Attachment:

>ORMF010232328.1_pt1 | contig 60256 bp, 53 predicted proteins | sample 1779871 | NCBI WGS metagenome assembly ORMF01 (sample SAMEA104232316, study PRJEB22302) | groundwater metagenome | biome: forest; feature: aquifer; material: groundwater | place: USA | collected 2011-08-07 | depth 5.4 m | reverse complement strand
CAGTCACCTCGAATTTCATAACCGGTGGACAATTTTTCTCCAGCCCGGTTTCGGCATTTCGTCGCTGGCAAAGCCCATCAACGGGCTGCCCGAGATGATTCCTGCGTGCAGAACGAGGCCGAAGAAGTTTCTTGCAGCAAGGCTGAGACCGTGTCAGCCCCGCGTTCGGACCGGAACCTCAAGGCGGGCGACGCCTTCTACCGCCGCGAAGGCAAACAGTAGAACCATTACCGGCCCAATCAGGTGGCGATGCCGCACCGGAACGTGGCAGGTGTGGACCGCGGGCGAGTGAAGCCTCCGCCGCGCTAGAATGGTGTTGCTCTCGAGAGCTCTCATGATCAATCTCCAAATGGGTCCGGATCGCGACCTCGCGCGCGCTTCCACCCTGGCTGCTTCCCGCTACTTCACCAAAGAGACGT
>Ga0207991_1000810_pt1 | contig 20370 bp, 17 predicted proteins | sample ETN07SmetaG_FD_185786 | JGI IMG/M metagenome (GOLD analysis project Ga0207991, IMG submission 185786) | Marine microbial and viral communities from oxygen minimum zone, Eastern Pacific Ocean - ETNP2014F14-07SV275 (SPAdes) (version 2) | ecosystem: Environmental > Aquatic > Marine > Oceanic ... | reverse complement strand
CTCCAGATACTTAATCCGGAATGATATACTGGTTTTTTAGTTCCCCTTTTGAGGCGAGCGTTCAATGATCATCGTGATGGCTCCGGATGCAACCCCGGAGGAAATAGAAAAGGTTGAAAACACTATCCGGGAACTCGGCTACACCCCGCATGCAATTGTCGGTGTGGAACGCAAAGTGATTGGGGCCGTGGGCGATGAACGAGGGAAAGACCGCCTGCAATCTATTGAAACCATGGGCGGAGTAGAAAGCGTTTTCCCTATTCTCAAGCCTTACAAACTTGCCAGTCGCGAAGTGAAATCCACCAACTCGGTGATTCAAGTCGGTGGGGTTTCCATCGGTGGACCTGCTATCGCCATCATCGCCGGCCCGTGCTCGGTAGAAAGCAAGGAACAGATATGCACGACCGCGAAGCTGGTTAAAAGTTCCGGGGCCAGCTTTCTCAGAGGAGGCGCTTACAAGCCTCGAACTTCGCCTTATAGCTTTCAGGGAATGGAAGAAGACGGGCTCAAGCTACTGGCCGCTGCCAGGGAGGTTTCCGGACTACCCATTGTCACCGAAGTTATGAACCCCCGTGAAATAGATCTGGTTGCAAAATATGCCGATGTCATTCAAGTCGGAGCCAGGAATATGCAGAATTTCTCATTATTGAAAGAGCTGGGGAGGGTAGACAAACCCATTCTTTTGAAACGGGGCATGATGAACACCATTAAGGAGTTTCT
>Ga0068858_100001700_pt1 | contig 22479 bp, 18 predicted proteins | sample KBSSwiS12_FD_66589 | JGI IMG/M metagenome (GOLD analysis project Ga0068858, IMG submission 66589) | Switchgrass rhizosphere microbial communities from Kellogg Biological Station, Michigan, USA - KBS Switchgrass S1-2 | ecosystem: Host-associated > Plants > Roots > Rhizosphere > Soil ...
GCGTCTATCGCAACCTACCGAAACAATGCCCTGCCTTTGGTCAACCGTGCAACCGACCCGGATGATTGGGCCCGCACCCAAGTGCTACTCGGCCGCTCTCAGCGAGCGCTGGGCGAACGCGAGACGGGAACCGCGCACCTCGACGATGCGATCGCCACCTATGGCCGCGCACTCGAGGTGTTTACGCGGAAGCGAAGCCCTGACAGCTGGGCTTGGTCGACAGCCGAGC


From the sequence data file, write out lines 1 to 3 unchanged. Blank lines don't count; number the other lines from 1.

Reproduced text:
>ORMF010232328.1_pt1 | contig 60256 bp, 53 predicted proteins | sample 1779871 | NCBI WGS metagenome assembly ORMF01 (sample SAMEA104232316, study PRJEB22302) | groundwater metagenome | biome: forest; feature: aquifer; material: groundwater | place: USA | collected 2011-08-07 | depth 5.4 m | reverse complement strand
CAGTCACCTCGAATTTCATAACCGGTGGACAATTTTTCTCCAGCCCGGTTTCGGCATTTCGTCGCTGGCAAAGCCCATCAACGGGCTGCCCGAGATGATTCCTGCGTGCAGAACGAGGCCGAAGAAGTTTCTTGCAGCAAGGCTGAGACCGTGTCAGCCCCGCGTTCGGACCGGAACCTCAAGGCGGGCGACGCCTTCTACCGCCGCGAAGGCAAACAGTAGAACCATTACCGGCCCAATCAGGTGGCGATGCCGCACCGGAACGTGGCAGGTGTGGACCGCGGGCGAGTGAAGCCTCCGCCGCGCTAGAATGGTGTTGCTCTCGAGAGCTCTCATGATCAATCTCCAAATGGGTCCGGATCGCGACCTCGCGCGCGCTTCCACCCTGGCTGCTTCCCGCTACTTCACCAAAGAGACGT
>Ga0207991_1000810_pt1 | contig 20370 bp, 17 predicted proteins | sample ETN07SmetaG_FD_185786 | JGI IMG/M metagenome (GOLD analysis project Ga0207991, IMG submission 185786) | Marine microbial and viral communities from oxygen minimum zone, Eastern Pacific Ocean - ETNP2014F14-07SV275 (SPAdes) (version 2) | ecosystem: Environmental > Aquatic > Marine > Oceanic ... | reverse complement strand